A first sign of a shift in this business-heavy approach, is that the European Commission explicitly recognizes the media as an important democratic institution not only in its most recent documents addressing the fake news epidemic, but also in its Action Plan for preserving democratic rule of law in the union. The Commission’s recognition of news media as “fundamental for our democracy”, with proposed initiatives to address the risks to media freedom and pluralism, including the creation of “a safer and better environment for journalists to do their work”, is encouraging, especially as it is accompanied by much needed financial support and relief for the sector. For instance, the Commission declares that it
[…] aims to support projects that address structural challenges of the media sectors and/or that promote a free, diverse and pluralistic media environment. Examples include supporting collaborative and cross-border journalism, monitoring risks to media pluralism, mapping violations of media freedom, defending journalists under threat, media innovation, supporting media literacy and strengthening the European public sphere. (…) As part of these efforts, the new Multiannual Financial Framework for the first time has a dedicated envelope for media pluralism, journalism and media literacy of at least €75 million under Creative Europe. (Funding news media sector | Shaping Europe’s digital future (europa.eu)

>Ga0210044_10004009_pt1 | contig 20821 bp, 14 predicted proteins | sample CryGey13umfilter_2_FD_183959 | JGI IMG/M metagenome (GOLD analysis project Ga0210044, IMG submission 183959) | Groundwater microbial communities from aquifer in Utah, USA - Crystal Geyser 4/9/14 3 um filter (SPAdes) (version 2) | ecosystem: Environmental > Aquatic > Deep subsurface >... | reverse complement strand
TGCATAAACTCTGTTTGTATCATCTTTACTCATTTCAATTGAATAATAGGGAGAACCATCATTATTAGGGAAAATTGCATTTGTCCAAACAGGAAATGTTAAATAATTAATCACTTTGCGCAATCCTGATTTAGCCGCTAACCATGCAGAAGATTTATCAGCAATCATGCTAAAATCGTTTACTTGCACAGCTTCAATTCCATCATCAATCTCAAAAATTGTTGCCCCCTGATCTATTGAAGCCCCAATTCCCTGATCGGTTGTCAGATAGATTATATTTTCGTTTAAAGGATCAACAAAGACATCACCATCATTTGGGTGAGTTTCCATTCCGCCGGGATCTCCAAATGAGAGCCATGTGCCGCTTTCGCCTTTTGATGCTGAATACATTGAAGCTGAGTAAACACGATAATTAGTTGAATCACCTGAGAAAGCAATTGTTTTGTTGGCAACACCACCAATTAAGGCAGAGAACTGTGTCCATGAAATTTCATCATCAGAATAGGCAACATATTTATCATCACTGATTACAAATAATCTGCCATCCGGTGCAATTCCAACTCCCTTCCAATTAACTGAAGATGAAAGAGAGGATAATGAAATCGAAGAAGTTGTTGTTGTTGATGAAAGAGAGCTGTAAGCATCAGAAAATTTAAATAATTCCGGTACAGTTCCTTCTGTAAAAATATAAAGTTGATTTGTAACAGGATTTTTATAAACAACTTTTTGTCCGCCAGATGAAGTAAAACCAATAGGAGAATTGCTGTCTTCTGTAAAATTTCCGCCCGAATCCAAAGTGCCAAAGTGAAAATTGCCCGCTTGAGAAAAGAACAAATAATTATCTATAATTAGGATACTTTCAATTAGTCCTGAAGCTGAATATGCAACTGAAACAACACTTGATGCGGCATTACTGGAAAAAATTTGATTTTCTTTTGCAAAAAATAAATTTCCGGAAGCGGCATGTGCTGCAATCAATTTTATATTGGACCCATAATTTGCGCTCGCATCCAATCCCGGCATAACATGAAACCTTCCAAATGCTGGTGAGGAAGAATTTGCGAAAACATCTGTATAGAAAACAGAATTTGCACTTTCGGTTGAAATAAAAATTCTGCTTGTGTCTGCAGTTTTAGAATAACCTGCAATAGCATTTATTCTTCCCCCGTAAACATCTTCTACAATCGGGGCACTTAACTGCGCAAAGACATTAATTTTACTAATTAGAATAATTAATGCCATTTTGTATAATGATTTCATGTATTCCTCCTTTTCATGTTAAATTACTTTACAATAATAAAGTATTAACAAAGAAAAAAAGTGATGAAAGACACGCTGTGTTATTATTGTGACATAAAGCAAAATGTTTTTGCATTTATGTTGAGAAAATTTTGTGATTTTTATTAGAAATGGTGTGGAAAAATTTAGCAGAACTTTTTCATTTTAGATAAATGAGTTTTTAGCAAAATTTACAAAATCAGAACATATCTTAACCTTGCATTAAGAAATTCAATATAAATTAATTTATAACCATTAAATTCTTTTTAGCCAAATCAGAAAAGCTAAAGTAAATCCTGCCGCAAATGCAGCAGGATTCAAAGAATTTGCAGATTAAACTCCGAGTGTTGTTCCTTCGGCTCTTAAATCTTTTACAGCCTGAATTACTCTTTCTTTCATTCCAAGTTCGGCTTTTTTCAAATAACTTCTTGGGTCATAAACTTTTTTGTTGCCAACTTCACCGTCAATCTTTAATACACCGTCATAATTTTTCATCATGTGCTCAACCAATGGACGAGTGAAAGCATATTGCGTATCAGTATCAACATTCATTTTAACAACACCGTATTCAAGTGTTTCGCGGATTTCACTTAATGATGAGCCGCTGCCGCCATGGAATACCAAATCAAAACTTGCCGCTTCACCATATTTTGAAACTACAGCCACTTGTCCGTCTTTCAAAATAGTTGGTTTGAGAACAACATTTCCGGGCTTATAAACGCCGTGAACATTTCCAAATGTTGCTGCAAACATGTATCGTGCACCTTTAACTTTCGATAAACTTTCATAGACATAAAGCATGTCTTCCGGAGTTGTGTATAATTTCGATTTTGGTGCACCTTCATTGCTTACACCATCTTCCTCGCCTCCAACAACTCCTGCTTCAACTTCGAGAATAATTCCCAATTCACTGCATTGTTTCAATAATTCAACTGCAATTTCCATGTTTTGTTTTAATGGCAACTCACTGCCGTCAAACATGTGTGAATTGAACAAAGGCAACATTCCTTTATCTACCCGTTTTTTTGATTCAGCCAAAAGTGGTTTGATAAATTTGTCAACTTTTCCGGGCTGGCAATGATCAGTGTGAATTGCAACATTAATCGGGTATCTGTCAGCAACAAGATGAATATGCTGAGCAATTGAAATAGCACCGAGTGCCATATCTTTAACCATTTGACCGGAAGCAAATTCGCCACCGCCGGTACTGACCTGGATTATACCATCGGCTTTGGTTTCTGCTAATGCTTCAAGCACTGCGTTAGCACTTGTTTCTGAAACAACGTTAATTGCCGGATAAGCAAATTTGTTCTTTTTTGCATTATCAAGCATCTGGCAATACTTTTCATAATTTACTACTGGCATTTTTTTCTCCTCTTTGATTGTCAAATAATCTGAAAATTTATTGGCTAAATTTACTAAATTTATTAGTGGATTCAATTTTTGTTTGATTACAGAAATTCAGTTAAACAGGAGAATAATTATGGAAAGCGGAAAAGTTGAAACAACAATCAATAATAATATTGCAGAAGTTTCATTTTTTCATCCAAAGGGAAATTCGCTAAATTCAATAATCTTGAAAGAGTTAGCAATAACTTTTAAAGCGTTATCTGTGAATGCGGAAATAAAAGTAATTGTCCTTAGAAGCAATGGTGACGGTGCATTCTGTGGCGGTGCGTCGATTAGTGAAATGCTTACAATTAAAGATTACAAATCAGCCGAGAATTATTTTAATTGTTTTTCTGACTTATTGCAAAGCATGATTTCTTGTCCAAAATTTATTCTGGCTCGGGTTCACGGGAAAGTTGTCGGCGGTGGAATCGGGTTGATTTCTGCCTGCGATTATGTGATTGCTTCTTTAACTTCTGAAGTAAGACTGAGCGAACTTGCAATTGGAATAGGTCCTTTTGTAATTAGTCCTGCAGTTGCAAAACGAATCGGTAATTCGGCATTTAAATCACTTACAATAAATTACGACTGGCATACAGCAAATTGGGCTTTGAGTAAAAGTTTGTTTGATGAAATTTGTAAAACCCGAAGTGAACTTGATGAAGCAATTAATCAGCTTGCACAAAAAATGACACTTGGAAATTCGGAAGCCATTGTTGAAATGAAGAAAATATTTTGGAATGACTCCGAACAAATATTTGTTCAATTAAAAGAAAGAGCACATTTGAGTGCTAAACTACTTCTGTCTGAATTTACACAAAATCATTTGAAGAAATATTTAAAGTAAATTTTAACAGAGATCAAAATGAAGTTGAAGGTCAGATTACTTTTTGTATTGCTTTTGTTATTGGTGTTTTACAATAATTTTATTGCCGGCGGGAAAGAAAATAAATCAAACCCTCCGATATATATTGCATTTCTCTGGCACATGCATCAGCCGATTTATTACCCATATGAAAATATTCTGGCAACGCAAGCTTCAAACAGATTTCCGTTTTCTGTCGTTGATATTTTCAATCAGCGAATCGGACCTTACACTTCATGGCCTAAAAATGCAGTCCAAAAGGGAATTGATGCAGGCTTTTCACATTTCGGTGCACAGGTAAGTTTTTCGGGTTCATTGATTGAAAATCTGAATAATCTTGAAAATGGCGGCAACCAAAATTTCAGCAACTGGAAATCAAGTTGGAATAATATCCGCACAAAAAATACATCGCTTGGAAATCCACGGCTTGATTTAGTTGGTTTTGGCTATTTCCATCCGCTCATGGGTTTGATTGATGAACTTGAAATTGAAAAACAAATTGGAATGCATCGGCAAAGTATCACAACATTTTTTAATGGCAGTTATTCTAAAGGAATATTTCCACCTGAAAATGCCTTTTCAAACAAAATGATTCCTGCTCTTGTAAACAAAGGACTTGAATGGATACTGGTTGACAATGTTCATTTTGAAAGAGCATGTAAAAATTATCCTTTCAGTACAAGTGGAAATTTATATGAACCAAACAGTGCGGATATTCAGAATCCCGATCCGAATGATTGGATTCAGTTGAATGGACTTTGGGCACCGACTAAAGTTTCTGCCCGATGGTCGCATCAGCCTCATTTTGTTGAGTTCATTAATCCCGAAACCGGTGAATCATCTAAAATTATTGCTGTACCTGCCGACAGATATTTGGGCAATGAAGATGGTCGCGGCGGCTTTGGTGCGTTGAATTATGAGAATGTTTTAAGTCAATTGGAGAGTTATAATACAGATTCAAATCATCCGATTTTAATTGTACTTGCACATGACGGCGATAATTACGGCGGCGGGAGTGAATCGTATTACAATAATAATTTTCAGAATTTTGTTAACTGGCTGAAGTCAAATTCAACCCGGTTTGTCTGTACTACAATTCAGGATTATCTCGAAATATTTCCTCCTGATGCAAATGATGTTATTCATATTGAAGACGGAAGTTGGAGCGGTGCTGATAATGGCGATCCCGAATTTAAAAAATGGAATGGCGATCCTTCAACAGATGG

However, despite the strongly worded support, we find that there remains also a strong tension in EU media policy documents, between preserving the business-side and the democratic function of news media.